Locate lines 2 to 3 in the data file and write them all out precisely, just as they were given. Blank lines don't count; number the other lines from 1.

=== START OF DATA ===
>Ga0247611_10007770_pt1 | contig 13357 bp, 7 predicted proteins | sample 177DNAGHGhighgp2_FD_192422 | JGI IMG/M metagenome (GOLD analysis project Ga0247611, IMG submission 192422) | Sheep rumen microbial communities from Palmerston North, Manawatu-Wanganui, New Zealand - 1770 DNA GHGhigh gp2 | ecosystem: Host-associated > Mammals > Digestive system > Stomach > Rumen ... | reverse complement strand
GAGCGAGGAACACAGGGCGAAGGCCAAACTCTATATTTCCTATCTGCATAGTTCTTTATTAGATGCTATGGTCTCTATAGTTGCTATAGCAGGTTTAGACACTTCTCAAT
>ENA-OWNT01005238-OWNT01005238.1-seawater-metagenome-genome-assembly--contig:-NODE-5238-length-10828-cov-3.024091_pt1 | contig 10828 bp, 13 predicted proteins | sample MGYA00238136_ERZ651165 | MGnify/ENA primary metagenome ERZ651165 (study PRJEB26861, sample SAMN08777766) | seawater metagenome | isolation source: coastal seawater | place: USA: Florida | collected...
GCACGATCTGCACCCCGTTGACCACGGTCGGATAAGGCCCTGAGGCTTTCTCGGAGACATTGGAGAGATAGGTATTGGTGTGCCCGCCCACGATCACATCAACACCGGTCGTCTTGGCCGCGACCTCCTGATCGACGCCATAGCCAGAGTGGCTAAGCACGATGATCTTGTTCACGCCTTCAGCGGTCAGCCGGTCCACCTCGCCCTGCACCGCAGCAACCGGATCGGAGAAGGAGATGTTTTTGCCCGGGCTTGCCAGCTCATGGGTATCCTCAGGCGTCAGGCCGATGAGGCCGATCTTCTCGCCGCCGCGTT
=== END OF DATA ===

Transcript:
GAGCGAGGAACACAGGGCGAAGGCCAAACTCTATATTTCCTATCTGCATAGTTCTTTATTAGATGCTATGGTCTCTATAGTTGCTATAGCAGGTTTAGACACTTCTCAAT
>ENA-OWNT01005238-OWNT01005238.1-seawater-metagenome-genome-assembly--contig:-NODE-5238-length-10828-cov-3.024091_pt1 | contig 10828 bp, 13 predicted proteins | sample MGYA00238136_ERZ651165 | MGnify/ENA primary metagenome ERZ651165 (study PRJEB26861, sample SAMN08777766) | seawater metagenome | isolation source: coastal seawater | place: USA: Florida | collected...